New app offers Qatar’s migrant workers first definitive World Cup 2022 legacy

An app providing migrant workers in Qatar with information on their rights and the possibility of legal assistance has been launched by three trade unions, the first definitive legacy for workers exploited in the process of delivering the World Cup.

With the month-long tournament ending on Sunday when Argentina play France in the final, the failure of Fifa and football associations to deliver positive change for workers has been decried this week by a number of charities and NGOs.

Now the international players’ union Fifpro, the Building and Wood Workers’ International (BWI) and the International Domestic Workers Federation (IDWF) have taken action into their own hands by developing a digital platform to provide employment support. They call it “to date the only initiative made by and for the migrant workers” and say it follows consultations with as many as 1,000 individuals.

“As part of a shared vision over the last few years, [we] have been seeking ways to help ensure a positive and sustainable impact for communities and people involved in the delivery of major football events,” the unions said in a joint statement. “As it stands [our] call for better implementation and monitoring of recent labour reforms and the establishment of a Migrant Workers’ Centre in Qatar remains unanswered.

“With the Fifa World Cup coming to a close on 18 December, International Migrants Day, Fifpro, BWI and IDWF remain committed to supporting the advancement of migrant workers’ rights and conditions. The global unions encourage collaborations from all stakeholders to ensure that the working conditions and fundamental human rights of all workers involved in and around football tournaments are respected and protected.”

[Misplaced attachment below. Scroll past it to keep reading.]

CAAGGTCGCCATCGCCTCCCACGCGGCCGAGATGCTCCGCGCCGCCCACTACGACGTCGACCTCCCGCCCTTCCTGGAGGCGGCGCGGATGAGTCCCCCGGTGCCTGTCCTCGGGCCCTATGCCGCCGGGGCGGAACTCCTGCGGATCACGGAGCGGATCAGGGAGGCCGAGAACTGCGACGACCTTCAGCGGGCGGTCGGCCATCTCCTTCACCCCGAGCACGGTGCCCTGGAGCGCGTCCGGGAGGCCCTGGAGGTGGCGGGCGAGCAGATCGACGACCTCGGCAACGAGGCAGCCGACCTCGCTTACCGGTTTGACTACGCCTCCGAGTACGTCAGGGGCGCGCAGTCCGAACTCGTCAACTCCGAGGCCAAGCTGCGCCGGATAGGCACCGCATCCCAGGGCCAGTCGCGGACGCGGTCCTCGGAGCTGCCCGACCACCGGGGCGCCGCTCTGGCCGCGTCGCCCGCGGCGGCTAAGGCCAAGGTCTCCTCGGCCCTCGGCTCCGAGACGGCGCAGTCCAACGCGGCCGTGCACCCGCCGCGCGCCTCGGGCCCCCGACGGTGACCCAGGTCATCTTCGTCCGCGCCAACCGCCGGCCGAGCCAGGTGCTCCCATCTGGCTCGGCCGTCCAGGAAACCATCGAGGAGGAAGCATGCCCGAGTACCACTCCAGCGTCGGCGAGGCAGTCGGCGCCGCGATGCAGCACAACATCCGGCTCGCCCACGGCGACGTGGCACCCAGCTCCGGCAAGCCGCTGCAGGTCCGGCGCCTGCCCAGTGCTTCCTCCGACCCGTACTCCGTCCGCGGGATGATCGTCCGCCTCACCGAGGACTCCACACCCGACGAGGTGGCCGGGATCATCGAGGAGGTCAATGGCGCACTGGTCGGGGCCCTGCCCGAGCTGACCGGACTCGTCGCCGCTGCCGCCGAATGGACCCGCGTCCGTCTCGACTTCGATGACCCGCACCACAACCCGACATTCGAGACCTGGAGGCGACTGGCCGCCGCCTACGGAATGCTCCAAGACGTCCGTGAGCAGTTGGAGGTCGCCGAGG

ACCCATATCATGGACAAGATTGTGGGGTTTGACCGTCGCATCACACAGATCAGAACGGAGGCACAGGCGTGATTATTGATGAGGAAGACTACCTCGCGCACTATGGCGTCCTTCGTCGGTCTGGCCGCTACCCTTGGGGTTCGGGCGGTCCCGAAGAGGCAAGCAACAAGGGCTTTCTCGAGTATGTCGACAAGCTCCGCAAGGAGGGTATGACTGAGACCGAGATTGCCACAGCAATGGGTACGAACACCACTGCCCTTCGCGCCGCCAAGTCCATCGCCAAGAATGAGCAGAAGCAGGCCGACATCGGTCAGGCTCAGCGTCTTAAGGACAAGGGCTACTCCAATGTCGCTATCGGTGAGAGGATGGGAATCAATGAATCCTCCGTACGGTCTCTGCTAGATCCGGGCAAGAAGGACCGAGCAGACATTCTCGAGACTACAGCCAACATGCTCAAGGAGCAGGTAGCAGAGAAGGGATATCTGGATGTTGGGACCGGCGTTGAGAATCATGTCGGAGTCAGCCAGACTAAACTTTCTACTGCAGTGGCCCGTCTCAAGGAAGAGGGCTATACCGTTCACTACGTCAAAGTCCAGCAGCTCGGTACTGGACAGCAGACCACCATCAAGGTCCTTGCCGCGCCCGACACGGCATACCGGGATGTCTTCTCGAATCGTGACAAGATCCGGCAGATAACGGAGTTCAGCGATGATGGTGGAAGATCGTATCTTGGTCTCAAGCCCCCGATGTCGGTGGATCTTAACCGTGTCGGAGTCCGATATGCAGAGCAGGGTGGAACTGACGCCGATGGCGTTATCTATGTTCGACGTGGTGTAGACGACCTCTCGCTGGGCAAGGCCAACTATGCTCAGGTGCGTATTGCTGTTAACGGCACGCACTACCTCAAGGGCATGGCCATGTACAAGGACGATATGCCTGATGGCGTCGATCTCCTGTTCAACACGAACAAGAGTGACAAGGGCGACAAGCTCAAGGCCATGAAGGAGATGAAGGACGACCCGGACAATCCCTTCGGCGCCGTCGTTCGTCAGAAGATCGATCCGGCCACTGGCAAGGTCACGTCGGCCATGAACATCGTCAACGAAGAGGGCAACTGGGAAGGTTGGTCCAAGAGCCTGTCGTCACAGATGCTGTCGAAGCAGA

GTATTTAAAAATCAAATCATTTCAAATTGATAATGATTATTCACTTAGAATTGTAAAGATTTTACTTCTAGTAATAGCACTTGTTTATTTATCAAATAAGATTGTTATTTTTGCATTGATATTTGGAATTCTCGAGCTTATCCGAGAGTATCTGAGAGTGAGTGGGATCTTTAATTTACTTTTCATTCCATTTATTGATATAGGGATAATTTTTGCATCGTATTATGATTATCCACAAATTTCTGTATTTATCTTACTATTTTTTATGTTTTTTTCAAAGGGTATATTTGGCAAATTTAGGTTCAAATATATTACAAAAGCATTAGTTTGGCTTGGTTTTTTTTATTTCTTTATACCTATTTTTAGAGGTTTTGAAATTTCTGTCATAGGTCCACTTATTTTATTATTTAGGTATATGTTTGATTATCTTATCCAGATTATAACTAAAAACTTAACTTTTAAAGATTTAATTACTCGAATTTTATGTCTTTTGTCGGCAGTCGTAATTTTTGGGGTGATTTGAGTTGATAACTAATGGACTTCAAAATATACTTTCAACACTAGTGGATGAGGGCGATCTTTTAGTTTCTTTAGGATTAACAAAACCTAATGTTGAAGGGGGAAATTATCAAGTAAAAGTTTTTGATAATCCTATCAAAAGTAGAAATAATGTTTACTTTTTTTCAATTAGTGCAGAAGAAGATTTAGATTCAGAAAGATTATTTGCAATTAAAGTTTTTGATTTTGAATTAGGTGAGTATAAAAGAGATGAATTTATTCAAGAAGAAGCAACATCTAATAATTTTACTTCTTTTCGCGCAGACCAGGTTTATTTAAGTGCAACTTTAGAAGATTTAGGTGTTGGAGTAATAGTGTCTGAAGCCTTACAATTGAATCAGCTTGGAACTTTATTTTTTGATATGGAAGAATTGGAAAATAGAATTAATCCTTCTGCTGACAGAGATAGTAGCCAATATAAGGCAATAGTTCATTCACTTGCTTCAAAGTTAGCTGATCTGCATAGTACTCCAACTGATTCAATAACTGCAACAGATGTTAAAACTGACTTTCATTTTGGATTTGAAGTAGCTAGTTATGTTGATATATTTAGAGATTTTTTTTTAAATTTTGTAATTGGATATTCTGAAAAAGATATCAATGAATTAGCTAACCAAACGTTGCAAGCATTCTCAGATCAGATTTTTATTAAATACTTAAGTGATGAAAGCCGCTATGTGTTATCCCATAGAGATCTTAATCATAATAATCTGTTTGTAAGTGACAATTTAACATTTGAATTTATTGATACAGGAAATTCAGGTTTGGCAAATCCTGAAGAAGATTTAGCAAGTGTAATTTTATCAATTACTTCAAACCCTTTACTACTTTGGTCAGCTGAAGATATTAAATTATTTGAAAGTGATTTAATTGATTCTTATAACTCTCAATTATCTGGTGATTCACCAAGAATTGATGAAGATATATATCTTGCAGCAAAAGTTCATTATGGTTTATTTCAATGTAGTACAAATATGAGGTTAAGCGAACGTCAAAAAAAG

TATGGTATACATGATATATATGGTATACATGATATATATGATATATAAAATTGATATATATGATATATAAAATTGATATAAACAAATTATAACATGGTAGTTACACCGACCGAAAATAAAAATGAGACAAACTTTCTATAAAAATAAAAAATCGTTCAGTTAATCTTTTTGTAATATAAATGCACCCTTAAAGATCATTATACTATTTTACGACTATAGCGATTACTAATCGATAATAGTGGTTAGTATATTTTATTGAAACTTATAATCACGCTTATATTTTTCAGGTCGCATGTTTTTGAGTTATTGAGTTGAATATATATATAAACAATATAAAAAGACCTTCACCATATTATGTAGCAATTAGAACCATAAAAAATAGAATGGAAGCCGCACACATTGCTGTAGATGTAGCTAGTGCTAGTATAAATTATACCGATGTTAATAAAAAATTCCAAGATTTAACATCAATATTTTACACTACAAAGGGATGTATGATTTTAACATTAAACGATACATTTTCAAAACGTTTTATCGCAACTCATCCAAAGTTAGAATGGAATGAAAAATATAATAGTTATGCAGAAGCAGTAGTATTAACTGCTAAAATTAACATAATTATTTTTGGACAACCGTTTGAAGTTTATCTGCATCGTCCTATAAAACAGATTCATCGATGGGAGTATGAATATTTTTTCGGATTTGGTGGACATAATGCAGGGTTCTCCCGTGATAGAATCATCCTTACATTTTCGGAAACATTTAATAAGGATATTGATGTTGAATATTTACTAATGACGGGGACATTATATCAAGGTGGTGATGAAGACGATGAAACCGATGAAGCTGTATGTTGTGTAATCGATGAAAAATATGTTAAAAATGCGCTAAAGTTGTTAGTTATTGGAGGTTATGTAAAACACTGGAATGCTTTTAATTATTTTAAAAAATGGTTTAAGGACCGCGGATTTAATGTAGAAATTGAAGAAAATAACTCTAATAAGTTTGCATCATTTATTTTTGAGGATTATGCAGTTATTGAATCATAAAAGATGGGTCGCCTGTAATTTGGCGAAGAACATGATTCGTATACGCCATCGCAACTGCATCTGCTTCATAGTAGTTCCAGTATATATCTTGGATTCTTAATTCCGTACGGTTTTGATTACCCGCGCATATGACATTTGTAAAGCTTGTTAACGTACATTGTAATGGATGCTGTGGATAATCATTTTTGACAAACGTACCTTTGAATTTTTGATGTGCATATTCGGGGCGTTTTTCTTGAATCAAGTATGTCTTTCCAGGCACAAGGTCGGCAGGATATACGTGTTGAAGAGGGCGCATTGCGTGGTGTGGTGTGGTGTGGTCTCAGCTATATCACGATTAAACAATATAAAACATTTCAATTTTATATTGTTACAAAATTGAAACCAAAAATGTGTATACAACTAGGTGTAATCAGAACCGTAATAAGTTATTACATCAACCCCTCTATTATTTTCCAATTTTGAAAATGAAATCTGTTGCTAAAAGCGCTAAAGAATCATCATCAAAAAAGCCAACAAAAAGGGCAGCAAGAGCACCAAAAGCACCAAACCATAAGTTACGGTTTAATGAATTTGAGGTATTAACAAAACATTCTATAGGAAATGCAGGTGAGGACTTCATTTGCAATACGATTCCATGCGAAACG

With workers in Qatar unable to organise their labour, and information commonly denied them by employers, there is little awareness of what rights are available to workers and how recent changes in employment law, including the abolition of the kafala system, has affected them. The app will attempt to provide users with “easy-to-understand actionable information” in seven languages: English, Arabic, Urdu, Bengali, Filipino, Hindi and Nepali. It will also provide migrant community groups who speak these languages with access to training content and educational resources.

Although a digital resource will not provide physical sanctuary, an idea integral to the proposal for a migrant workers’ centre in Doha, the app is a rare sign of a constructive approach to dealing with the issue of legacy after the World Cup moves on from Qatar.

The creation of a legacy fund to remedy workers for injuries, or compensate the families of those who had died, was another key demand by the international community that has not been met. This week a group of agencies, including Amnesty International and Human Rights Watch, attacked Fifa for rolling back on what had been perceived as a commitment to such an idea.

“Fifa can still do the right thing by channelling the legacy fund towards workers and their families, supporting a genuinely independent workers’ centre and working with Qatar to ensure that every worker can access the compensation that they deserve,” said Steve Cockburn, Amnesty International’s head of economic and social justice.